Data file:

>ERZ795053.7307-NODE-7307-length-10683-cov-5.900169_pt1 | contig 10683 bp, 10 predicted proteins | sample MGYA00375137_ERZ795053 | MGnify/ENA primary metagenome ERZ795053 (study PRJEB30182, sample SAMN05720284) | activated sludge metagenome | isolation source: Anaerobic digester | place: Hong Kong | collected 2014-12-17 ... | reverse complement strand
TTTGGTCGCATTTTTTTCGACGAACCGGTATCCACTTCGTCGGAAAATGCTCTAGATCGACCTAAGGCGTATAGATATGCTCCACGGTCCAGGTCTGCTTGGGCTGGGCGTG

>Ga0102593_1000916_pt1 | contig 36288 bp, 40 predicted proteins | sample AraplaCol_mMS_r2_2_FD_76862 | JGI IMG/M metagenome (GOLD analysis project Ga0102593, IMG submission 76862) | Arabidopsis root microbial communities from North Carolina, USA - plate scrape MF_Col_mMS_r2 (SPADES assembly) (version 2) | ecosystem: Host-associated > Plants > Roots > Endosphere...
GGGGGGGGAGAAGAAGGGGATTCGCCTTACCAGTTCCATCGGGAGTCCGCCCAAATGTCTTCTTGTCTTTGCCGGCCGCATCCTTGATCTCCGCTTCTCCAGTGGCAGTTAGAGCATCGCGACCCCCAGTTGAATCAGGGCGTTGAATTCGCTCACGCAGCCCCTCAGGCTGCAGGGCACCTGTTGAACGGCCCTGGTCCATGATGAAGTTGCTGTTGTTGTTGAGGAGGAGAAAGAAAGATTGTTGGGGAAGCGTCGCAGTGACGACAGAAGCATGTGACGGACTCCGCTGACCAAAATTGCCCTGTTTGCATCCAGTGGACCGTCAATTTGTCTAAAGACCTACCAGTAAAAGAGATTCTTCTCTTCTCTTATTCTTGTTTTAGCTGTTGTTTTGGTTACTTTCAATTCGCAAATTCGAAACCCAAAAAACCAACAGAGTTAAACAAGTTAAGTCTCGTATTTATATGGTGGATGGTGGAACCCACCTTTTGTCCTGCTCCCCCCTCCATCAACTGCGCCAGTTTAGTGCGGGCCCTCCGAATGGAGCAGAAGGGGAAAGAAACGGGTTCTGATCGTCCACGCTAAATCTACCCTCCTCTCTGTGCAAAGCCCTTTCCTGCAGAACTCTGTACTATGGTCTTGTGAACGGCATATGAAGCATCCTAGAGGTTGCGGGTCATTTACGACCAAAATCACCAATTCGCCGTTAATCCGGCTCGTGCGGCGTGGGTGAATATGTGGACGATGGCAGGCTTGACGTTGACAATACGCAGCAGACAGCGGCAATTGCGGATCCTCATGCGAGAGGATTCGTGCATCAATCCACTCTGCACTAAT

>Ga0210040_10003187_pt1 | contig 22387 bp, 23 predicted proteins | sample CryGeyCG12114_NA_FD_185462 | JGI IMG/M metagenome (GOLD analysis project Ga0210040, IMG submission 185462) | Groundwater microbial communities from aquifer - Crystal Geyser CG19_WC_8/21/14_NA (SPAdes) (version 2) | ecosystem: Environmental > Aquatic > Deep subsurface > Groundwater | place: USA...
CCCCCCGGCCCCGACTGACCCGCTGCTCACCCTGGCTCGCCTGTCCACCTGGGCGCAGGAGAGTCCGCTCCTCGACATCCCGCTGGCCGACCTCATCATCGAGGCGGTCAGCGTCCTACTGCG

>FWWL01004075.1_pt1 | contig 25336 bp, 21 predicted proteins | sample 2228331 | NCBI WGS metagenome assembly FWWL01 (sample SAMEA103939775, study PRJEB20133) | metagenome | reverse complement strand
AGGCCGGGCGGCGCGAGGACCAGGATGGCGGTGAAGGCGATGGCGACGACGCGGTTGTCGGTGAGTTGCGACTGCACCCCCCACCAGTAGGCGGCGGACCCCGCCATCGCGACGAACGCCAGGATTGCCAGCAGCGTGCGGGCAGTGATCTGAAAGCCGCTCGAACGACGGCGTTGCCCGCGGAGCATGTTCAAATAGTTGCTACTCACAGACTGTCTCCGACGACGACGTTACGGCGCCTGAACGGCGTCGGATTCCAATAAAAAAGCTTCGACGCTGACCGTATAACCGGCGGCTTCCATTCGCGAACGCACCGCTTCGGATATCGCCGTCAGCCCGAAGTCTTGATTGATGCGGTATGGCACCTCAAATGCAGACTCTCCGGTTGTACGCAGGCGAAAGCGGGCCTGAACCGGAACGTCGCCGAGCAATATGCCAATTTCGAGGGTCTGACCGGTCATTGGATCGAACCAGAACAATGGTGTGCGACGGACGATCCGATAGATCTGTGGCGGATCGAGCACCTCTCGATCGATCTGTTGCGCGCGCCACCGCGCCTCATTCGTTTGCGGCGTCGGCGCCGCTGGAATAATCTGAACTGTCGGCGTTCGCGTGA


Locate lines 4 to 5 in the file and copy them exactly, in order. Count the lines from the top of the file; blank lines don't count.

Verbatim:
GGGGGGGGAGAAGAAGGGGATTCGCCTTACCAGTTCCATCGGGAGTCCGCCCAAATGTCTTCTTGTCTTTGCCGGCCGCATCCTTGATCTCCGCTTCTCCAGTGGCAGTTAGAGCATCGCGACCCCCAGTTGAATCAGGGCGTTGAATTCGCTCACGCAGCCCCTCAGGCTGCAGGGCACCTGTTGAACGGCCCTGGTCCATGATGAAGTTGCTGTTGTTGTTGAGGAGGAGAAAGAAAGATTGTTGGGGAAGCGTCGCAGTGACGACAGAAGCATGTGACGGACTCCGCTGACCAAAATTGCCCTGTTTGCATCCAGTGGACCGTCAATTTGTCTAAAGACCTACCAGTAAAAGAGATTCTTCTCTTCTCTTATTCTTGTTTTAGCTGTTGTTTTGGTTACTTTCAATTCGCAAATTCGAAACCCAAAAAACCAACAGAGTTAAACAAGTTAAGTCTCGTATTTATATGGTGGATGGTGGAACCCACCTTTTGTCCTGCTCCCCCCTCCATCAACTGCGCCAGTTTAGTGCGGGCCCTCCGAATGGAGCAGAAGGGGAAAGAAACGGGTTCTGATCGTCCACGCTAAATCTACCCTCCTCTCTGTGCAAAGCCCTTTCCTGCAGAACTCTGTACTATGGTCTTGTGAACGGCATATGAAGCATCCTAGAGGTTGCGGGTCATTTACGACCAAAATCACCAATTCGCCGTTAATCCGGCTCGTGCGGCGTGGGTGAATATGTGGACGATGGCAGGCTTGACGTTGACAATACGCAGCAGACAGCGGCAATTGCGGATCCTCATGCGAGAGGATTCGTGCATCAATCCACTCTGCACTAAT

>Ga0210040_10003187_pt1 | contig 22387 bp, 23 predicted proteins | sample CryGeyCG12114_NA_FD_185462 | JGI IMG/M metagenome (GOLD analysis project Ga0210040, IMG submission 185462) | Groundwater microbial communities from aquifer - Crystal Geyser CG19_WC_8/21/14_NA (SPAdes) (version 2) | ecosystem: Environmental > Aquatic > Deep subsurface > Groundwater | place: USA...